Ohio death row inmate Billy Slagle, who was scheduled to be executed on Aug. 7 was found hanged in his cell on Sunday. Slagle, who fatally stabbed his neighbor 17 times in 1987, was recently denied clemency by Gov. John Kasich, despite a rare request from prosecutors to have his death sentence commuted to life in prison. CityBeat last week covered the situation here. The restraining order granted last month to Jim Obergefell and John Arthur, the gay Ohio couple who in July flew to Maryland to officially tie the knot after 20 years of marriage, is set to expire today, meaning the judge overseeing the case must either renew the restraining order or issue a preliminary injunction. Arthur, who suffers from debilitating ALS, a neurological disease, is not expected to live much longer, which is why the two are fighting for their marriage to be recognized in their home state; in the case of Arthur’s death, Obergefell wants to be rightfully listed as his “surviving spouse.” The first in-vitro hamburger, made of edible beef cells without actually killing a cow, was served today in London. According to food experts, the mouthfeel is similar to a conventional hamburger, but the traditional fatty flavor is still lacking. A pool of mosquitoes in Dayton's Wegerzyn Gardens MetroPark has tested positive for the West Nile virus, the first in the region this season. Two Pennsylvania children have been prevented from discussing fracking for the rest of their lives under the terms of a gag order issued to their family in a settlement from drilling company Range Resources, who offered the children's family $750,000 to relocate from their fracking-polluted home, where they suffered from "burning eyes, sore throats, headaches and earaches" and other ailments as a result of their proximity to Range's drilling. It's Shark Week, y'all.
Gov. John Kasich says his new budget offers a fairer tax system and more money for schools, but it’s really just more of the same
0 Comments · Wednesday, February 20, 2013
In the big public push for his 2014-2015
budget proposal, Republican Gov. John Kasich has often sounded
progressive. But deeper analyses of Kasich’s budget found that the
governor was likely off with some of his claims.
by Danny Cross
City Council on Wednesday
overwhelmingly passed a measure that will offer benefits to domestic
partners of city employees. The measure was introduced by Councilman Chris
Seelbach and passed 8-1, the lone “no” vote coming from Charlie
Winburn. Seelbach told The Enquirer that domestic partner benefits
not only affect same-sex couples, but are also applicable to
non-married partners, which is an added attraction to lure talented
employees to the city. Covington officials passed a similar
If you owe the city of Cincinnati any
parking fines, now would be a good time to pay them. Cincinnati
police are going to start hearing descriptions of vehicles with
multiple outstanding tickets during roll call and then head out to
find them during patrols.
Eric Deters wants to be a real lawyer
again. The attorney/radio personality/cage fighter says his current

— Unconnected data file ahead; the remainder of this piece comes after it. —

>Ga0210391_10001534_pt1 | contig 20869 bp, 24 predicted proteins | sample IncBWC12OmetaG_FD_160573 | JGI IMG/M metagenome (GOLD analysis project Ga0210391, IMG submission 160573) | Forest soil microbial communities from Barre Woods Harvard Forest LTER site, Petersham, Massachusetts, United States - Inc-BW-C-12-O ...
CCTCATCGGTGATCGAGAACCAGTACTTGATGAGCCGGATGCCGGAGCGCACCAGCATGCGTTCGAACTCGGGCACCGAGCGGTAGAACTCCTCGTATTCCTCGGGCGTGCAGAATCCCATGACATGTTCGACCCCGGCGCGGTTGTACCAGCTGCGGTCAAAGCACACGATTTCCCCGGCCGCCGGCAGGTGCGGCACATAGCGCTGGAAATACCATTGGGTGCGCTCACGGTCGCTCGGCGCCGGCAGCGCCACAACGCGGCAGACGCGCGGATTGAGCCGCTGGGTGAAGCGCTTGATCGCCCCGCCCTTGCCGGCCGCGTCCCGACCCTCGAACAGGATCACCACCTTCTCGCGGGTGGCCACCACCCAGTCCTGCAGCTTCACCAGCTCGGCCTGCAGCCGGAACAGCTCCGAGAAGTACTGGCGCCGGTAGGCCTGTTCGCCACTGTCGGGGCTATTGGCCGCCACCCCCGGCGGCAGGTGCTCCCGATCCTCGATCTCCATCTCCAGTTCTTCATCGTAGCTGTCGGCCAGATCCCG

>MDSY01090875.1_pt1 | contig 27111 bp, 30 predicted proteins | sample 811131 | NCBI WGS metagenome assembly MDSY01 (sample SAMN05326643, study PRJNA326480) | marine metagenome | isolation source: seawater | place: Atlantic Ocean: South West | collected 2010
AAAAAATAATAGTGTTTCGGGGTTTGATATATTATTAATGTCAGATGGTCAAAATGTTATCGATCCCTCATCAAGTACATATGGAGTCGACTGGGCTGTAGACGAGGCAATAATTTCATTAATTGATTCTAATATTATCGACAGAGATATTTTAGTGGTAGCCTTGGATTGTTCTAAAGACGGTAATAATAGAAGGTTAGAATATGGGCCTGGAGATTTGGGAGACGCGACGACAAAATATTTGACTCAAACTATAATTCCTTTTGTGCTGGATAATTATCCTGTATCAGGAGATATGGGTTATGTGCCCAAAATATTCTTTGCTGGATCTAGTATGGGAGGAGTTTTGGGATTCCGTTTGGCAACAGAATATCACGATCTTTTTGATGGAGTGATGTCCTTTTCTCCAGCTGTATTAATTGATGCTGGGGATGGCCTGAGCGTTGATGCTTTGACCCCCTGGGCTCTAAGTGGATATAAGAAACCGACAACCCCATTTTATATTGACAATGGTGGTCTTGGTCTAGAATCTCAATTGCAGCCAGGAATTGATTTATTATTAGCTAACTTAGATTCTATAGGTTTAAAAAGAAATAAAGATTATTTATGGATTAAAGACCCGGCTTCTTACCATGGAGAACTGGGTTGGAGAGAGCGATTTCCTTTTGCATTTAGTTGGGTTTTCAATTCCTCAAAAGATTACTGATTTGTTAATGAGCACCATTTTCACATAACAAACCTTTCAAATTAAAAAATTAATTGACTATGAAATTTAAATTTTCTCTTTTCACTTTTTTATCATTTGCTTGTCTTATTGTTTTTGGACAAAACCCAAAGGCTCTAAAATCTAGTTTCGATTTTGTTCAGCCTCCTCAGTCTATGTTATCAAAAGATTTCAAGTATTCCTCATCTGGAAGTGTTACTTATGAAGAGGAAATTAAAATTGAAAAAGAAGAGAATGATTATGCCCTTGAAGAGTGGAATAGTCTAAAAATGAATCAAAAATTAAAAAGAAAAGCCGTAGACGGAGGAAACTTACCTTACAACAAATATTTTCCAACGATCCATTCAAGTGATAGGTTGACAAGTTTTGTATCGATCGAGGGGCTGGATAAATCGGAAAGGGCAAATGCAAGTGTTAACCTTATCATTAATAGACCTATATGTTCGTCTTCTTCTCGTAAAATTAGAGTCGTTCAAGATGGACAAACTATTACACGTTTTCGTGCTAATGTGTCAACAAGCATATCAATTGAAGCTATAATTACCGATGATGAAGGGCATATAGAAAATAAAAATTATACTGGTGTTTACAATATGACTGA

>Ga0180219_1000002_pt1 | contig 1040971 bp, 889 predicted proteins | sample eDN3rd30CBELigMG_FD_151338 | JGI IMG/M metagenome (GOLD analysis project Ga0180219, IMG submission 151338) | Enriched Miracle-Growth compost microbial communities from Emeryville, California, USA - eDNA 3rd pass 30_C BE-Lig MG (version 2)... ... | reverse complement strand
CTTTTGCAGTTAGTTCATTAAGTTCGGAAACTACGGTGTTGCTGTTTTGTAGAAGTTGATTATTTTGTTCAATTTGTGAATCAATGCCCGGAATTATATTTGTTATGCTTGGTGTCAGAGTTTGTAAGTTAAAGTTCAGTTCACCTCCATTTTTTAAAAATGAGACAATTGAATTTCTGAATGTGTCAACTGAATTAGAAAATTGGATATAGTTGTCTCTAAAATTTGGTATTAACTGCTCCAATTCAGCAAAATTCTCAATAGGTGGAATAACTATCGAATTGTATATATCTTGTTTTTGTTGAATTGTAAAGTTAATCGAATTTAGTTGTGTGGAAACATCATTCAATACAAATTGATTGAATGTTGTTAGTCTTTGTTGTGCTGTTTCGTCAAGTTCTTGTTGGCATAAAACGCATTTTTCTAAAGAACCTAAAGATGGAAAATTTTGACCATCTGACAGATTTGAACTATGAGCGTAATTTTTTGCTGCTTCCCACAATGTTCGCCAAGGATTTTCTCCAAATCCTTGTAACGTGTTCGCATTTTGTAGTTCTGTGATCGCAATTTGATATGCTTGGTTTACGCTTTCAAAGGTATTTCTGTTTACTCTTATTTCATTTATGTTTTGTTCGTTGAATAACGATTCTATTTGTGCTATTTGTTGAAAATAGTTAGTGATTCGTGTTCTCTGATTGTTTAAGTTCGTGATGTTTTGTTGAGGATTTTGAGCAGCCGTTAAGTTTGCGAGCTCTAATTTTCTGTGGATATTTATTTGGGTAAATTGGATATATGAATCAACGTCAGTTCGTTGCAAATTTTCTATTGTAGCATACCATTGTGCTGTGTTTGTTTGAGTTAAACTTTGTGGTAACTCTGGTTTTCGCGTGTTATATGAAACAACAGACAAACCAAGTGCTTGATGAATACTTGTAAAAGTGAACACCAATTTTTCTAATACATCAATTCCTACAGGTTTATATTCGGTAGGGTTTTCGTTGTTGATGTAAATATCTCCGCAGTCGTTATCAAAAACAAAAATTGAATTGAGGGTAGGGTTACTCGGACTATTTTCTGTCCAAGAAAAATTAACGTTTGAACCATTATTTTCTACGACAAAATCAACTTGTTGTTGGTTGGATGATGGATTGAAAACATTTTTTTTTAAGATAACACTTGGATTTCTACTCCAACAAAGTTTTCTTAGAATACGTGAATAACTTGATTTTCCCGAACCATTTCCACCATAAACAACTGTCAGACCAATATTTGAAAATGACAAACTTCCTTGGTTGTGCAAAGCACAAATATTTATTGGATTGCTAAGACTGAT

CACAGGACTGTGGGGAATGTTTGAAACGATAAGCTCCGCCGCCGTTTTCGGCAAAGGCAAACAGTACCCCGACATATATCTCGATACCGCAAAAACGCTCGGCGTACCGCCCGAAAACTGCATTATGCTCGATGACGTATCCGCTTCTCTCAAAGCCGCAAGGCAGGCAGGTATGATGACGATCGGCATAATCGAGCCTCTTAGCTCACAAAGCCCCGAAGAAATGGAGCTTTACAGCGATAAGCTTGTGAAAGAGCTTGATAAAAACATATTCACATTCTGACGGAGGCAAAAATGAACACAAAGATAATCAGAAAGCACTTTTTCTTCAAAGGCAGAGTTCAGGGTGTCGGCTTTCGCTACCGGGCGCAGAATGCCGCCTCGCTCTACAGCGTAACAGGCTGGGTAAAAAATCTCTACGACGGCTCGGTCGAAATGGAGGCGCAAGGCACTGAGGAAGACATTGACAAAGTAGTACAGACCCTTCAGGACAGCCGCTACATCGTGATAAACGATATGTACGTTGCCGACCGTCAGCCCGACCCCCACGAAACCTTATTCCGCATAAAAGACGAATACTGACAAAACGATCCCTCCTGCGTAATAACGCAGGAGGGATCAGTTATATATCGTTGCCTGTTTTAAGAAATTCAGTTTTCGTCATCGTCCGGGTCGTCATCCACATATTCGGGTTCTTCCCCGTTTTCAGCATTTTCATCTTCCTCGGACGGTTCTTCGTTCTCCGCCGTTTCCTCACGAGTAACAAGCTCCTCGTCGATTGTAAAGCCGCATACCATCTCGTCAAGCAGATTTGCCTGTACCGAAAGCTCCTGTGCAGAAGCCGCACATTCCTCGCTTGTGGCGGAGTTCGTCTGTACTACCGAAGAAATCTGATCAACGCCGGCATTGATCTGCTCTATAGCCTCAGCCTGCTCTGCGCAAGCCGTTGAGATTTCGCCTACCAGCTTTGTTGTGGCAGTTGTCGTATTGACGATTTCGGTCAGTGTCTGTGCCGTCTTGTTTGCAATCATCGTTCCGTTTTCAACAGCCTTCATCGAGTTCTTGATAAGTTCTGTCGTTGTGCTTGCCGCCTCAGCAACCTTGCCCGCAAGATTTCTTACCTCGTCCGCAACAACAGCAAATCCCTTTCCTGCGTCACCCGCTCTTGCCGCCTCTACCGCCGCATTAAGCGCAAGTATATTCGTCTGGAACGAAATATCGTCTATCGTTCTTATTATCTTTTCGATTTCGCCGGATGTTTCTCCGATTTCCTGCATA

predicament — Kentucky law license suspension — is mostly because
someone making the rulings “hates him” and is not due to the “ethical
lapses” that caused his original 61-day suspension. If Deters can't
get the Kentucky Supreme Court to help him out he'll have to go in
front of a Character and Fitness Committee and explain all the crazy
stuff he's done.
Gov. John Kasich is making changes to
the state's Medicaid program, which he and its officials say will save
money, though it will cause disruptions in the form of some
recipients needing to find new providers, many of which have less
access to medical advice and financial help. A similar program
implemented in Kentucky last year resulted in complaints that
patients couldn't get services authorized and providers didn't get
paid on time, according to The Enquirer.
New Osama bin Laden documents published
online by the U.S. Government show concern over Muslim distrust of
his organization before he was killed last May, and much of which was due to the high numbers of civilians it was responsible for killing.
It's not very fun to be John Edwards
these days. Already charged with using $1 million in campaign money
to hide a pregnant mistress, testimony in his case for violating
campaign finance laws has revealed that his mistress had a better
idea in response to the National Enquirer's report on the affair: She
wanted to say she was abducted by aliens.
Jobless-benefits claims were down last
week, and the reduction was the greatest in three months. And U.S.
stock futures rose in accordance.
Target is done selling Kindles, and
although it didn't give a reason analysts suspect it is in response
to Amazon's attempts to get retailers who see the products in a store
to then purchase them online. Amazone last holiday season indroduced
a Price Check app that offered in-store price comparisons and up to a
$15 discount online.
Retired NFL linebacker Junior Seau was
found dead at his home yesterday in an apparent suicide. Seau, who
played in the NFL for parts of 20 seasons, was found shot to death.
He was 43.
0 Comments · Wednesday, April 4, 2012
“Can you tell me how a 13-year-old kid can be snatched, blackmailed, drugged, raped, in our state? In our country?” That’s the question Ohio Gov. John Kasich
asked audiences March 29 before signing an executive order to create
the Human Trafficking Task Force, which is intended to combat human
trafficking across the state and help victims recover.